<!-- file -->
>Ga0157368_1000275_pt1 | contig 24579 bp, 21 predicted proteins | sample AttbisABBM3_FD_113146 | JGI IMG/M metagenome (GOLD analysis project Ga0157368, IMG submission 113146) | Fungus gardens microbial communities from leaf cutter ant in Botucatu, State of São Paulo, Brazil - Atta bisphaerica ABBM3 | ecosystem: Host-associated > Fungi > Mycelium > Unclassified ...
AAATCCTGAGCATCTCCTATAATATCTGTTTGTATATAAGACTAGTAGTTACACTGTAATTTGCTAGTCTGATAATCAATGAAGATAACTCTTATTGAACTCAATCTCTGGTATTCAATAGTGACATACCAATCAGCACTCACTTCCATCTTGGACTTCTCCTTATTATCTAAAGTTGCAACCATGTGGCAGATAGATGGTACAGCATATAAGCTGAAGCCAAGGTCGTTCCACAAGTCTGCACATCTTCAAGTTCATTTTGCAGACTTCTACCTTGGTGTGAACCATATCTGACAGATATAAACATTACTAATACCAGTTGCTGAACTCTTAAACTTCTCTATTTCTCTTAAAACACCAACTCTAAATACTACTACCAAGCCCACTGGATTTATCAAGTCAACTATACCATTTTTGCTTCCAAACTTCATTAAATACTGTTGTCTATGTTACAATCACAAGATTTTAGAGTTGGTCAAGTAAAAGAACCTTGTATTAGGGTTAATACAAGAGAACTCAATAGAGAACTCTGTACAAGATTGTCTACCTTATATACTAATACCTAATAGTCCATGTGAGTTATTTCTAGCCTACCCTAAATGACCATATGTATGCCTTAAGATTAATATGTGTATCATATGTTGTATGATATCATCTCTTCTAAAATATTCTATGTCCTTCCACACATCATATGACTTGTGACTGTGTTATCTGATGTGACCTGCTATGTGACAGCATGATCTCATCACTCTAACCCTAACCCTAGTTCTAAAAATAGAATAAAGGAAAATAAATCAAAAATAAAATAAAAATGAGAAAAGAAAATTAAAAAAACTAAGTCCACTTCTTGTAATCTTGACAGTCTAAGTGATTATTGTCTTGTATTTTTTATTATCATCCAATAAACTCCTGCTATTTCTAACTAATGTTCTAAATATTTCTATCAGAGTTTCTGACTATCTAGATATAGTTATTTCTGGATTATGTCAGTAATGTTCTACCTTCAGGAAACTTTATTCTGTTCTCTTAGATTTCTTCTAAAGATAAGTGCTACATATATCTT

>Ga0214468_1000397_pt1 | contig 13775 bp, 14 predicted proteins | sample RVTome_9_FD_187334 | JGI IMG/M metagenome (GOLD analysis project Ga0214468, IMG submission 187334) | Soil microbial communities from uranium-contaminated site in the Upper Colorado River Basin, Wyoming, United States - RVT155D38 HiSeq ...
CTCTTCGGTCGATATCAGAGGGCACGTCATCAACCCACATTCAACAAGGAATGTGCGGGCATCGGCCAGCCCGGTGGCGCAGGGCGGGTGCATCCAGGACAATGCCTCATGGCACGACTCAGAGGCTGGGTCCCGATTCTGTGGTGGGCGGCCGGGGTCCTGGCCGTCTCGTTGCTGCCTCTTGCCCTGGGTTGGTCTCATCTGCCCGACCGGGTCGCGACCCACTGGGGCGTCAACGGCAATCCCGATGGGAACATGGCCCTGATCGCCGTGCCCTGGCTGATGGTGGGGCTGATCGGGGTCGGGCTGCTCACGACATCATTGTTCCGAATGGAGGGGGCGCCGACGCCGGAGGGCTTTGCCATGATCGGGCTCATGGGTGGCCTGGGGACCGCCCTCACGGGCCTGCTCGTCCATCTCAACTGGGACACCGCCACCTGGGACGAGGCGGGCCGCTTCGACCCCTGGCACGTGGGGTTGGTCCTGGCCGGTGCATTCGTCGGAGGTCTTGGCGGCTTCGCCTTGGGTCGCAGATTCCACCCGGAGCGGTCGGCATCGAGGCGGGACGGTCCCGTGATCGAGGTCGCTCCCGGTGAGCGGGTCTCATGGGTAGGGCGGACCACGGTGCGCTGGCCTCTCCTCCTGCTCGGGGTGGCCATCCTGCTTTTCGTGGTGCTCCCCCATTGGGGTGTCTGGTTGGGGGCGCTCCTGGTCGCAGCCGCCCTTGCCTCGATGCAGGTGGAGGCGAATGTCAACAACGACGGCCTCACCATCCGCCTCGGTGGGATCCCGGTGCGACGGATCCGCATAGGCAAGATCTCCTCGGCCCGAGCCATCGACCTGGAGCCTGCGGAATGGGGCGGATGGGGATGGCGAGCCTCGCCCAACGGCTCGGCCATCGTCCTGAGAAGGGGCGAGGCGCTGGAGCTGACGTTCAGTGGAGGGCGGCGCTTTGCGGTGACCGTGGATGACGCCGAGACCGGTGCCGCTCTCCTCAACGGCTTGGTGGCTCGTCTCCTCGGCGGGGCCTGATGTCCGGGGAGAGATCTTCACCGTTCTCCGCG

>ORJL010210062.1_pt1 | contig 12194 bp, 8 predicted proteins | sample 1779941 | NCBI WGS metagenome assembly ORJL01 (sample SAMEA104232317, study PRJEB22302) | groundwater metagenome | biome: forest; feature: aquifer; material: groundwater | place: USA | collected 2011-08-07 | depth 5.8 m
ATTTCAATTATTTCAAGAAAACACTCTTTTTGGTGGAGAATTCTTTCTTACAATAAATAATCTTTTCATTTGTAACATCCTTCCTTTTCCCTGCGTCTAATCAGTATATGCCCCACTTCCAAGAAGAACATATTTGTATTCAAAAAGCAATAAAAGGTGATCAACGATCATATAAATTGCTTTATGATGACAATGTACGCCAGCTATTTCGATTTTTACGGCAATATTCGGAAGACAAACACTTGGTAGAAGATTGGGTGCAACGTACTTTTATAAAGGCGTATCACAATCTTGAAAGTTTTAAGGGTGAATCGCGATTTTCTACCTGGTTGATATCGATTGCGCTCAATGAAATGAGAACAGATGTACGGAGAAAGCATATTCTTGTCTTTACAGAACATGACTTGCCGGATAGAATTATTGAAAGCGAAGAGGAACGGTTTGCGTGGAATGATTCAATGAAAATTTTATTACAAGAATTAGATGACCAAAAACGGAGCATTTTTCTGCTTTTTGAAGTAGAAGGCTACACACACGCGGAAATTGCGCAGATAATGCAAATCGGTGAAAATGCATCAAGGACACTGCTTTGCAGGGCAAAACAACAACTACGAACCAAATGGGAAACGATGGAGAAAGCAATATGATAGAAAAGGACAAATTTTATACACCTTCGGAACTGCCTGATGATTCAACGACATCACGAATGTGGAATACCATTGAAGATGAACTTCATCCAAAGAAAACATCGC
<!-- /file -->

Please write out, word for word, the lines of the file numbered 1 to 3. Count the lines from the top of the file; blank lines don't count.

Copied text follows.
>Ga0157368_1000275_pt1 | contig 24579 bp, 21 predicted proteins | sample AttbisABBM3_FD_113146 | JGI IMG/M metagenome (GOLD analysis project Ga0157368, IMG submission 113146) | Fungus gardens microbial communities from leaf cutter ant in Botucatu, State of São Paulo, Brazil - Atta bisphaerica ABBM3 | ecosystem: Host-associated > Fungi > Mycelium > Unclassified ...
AAATCCTGAGCATCTCCTATAATATCTGTTTGTATATAAGACTAGTAGTTACACTGTAATTTGCTAGTCTGATAATCAATGAAGATAACTCTTATTGAACTCAATCTCTGGTATTCAATAGTGACATACCAATCAGCACTCACTTCCATCTTGGACTTCTCCTTATTATCTAAAGTTGCAACCATGTGGCAGATAGATGGTACAGCATATAAGCTGAAGCCAAGGTCGTTCCACAAGTCTGCACATCTTCAAGTTCATTTTGCAGACTTCTACCTTGGTGTGAACCATATCTGACAGATATAAACATTACTAATACCAGTTGCTGAACTCTTAAACTTCTCTATTTCTCTTAAAACACCAACTCTAAATACTACTACCAAGCCCACTGGATTTATCAAGTCAACTATACCATTTTTGCTTCCAAACTTCATTAAATACTGTTGTCTATGTTACAATCACAAGATTTTAGAGTTGGTCAAGTAAAAGAACCTTGTATTAGGGTTAATACAAGAGAACTCAATAGAGAACTCTGTACAAGATTGTCTACCTTATATACTAATACCTAATAGTCCATGTGAGTTATTTCTAGCCTACCCTAAATGACCATATGTATGCCTTAAGATTAATATGTGTATCATATGTTGTATGATATCATCTCTTCTAAAATATTCTATGTCCTTCCACACATCATATGACTTGTGACTGTGTTATCTGATGTGACCTGCTATGTGACAGCATGATCTCATCACTCTAACCCTAACCCTAGTTCTAAAAATAGAATAAAGGAAAATAAATCAAAAATAAAATAAAAATGAGAAAAGAAAATTAAAAAAACTAAGTCCACTTCTTGTAATCTTGACAGTCTAAGTGATTATTGTCTTGTATTTTTTATTATCATCCAATAAACTCCTGCTATTTCTAACTAATGTTCTAAATATTTCTATCAGAGTTTCTGACTATCTAGATATAGTTATTTCTGGATTATGTCAGTAATGTTCTACCTTCAGGAAACTTTATTCTGTTCTCTTAGATTTCTTCTAAAGATAAGTGCTACATATATCTT

>Ga0214468_1000397_pt1 | contig 13775 bp, 14 predicted proteins | sample RVTome_9_FD_187334 | JGI IMG/M metagenome (GOLD analysis project Ga0214468, IMG submission 187334) | Soil microbial communities from uranium-contaminated site in the Upper Colorado River Basin, Wyoming, United States - RVT155D38 HiSeq ...